Truth is illusive. Even when we are not listening to the bombast of politicians during elections, we realize that there are usually multiple truths, depending on one’s point of view. Dr. Harry Frank, a Princeton University Professor, in his 2005 book On Bullshit, examined the pervasiveness of misinformation in our society. Frank differentiates bullshit from truth in that bullshit does not require knowledge of the truth. Rather it incorporates truths, lies, misinformation into what is represented as reality. Because of its total disregard for truth and reality, Dr. Frank feels that bullshit is more dangerous than lies and that the widespread practice is eroding our ability to discern what is real.
How much bullshit are we being fed? Many people have been convinced that factory farms and genetically modified food are necessary in order to feed the world’s growing population. This misinformation has been encouraged by many governments and the mega corporations that increasingly control the agribusiness.
Closer to home, what about Canada’s food supply? We are told that our food systems are safe and well managed in the hands of Canada’s agribusiness giants like XL and Cargill, who together process 80% of Canada’s beef, overseen by diligent public servants at the Canadian Food Inspection Agency. Over half a billion animals are slaughtered in Canada each year. We consumers want to believe that animals are humanely handled and protected by law, that factory farms are clean, modern and efficient places to live and work; that slaughter is humane and sanitary. We avoid learning about the horrors of modern agribusiness because if we saw it, or better still, heard it and smelled it, we would be revolted by it. To paraphrase Paul McCartney, if factory farms and slaughterhouses had glass walls, everyone would be vegetarian. (See the video Glass Walls for an eye-opening look at life and death of farm animals.)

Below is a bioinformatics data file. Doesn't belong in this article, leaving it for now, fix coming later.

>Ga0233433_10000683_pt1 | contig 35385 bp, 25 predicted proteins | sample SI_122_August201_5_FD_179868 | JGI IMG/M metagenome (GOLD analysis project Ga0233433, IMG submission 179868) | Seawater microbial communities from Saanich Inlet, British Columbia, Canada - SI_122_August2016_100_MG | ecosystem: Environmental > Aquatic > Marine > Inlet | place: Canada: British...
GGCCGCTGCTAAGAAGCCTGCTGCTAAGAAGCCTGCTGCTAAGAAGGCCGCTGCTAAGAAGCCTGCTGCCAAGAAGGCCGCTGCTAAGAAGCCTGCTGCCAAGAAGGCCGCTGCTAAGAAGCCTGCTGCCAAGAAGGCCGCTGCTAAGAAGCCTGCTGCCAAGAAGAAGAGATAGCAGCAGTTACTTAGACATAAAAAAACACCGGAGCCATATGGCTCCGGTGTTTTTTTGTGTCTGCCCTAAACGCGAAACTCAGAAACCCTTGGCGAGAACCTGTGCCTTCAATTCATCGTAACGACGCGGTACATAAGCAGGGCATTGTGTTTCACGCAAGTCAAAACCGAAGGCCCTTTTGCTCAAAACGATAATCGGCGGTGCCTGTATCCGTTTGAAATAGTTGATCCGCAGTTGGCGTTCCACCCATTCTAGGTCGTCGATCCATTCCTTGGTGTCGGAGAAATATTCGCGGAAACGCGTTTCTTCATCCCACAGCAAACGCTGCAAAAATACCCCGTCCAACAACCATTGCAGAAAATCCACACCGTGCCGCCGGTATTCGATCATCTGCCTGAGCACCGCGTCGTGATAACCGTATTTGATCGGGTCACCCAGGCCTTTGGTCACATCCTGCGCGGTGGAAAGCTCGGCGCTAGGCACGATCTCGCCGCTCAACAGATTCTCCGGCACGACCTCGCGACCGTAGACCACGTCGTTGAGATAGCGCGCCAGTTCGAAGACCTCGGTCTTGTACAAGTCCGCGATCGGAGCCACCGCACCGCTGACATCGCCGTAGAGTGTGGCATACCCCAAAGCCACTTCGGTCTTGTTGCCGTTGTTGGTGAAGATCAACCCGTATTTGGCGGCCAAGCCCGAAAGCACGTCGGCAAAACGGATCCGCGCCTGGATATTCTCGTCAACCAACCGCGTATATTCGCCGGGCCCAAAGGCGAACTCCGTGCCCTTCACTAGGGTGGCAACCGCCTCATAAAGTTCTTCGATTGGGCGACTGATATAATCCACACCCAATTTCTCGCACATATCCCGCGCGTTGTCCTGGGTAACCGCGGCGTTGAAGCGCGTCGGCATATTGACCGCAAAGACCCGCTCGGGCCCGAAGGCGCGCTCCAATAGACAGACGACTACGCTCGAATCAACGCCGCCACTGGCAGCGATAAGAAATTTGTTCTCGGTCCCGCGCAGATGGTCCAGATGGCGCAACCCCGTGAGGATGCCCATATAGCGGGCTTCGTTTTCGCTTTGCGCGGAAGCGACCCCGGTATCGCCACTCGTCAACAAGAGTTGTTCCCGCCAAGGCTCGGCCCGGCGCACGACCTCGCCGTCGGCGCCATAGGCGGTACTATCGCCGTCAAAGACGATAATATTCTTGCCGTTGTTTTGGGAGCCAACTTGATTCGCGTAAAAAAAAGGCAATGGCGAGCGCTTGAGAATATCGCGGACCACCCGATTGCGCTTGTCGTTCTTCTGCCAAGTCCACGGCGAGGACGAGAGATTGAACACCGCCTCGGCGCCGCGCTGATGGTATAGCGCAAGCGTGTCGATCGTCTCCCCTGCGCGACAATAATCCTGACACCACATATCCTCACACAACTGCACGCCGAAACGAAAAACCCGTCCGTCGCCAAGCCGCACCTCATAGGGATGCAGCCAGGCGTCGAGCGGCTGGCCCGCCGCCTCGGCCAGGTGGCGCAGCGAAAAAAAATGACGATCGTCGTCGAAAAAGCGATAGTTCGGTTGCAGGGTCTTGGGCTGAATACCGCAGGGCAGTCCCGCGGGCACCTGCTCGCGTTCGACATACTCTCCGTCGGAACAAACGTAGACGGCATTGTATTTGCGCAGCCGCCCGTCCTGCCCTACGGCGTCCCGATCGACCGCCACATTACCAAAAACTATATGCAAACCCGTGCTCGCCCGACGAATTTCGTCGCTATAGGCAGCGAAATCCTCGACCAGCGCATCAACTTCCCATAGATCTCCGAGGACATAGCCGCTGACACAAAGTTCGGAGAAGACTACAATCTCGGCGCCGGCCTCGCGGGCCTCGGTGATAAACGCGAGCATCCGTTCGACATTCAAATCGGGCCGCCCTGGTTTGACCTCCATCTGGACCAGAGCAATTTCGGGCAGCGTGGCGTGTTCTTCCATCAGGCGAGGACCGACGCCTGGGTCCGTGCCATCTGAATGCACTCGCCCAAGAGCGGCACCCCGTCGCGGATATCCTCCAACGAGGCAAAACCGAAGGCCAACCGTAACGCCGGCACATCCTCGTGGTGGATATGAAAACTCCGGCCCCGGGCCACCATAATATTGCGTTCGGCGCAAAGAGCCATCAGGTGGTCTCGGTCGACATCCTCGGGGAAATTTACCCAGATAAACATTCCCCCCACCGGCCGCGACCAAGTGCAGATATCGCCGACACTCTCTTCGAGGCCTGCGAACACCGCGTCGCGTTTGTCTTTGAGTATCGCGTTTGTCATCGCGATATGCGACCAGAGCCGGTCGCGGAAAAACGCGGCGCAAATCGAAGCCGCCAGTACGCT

I think we all have to take responsibility for seeking truth and knowledge and for the choices we make. I was chatting to one woman admiring at my “Pigs in a (Post) Modern World Series.” I told her that although the paintings were charming and mildly humorous, my message was serious and meant to draw attention to the cruelty of factory farms. She quickly said that she did not want to even think about where her meat came from because if she knew, she might have to change her behaviour. Hmmm…To parapharse Pogo, “I think I’ve seen the enemy and the enemy is us.”
As individuals we have power to take on even the biggest adversaries. We can exert that power to change what is wrong with AGRIBUSINESS and make live better for farm animals. We exert power with every eating and purchasing decision we make. Every time we opt in to Veggie Monday, buy organic or local food, demand healthy and yummy veggie and free-range options at restaurants, we are exerting our power. That is pretty easy. You have the power – use it.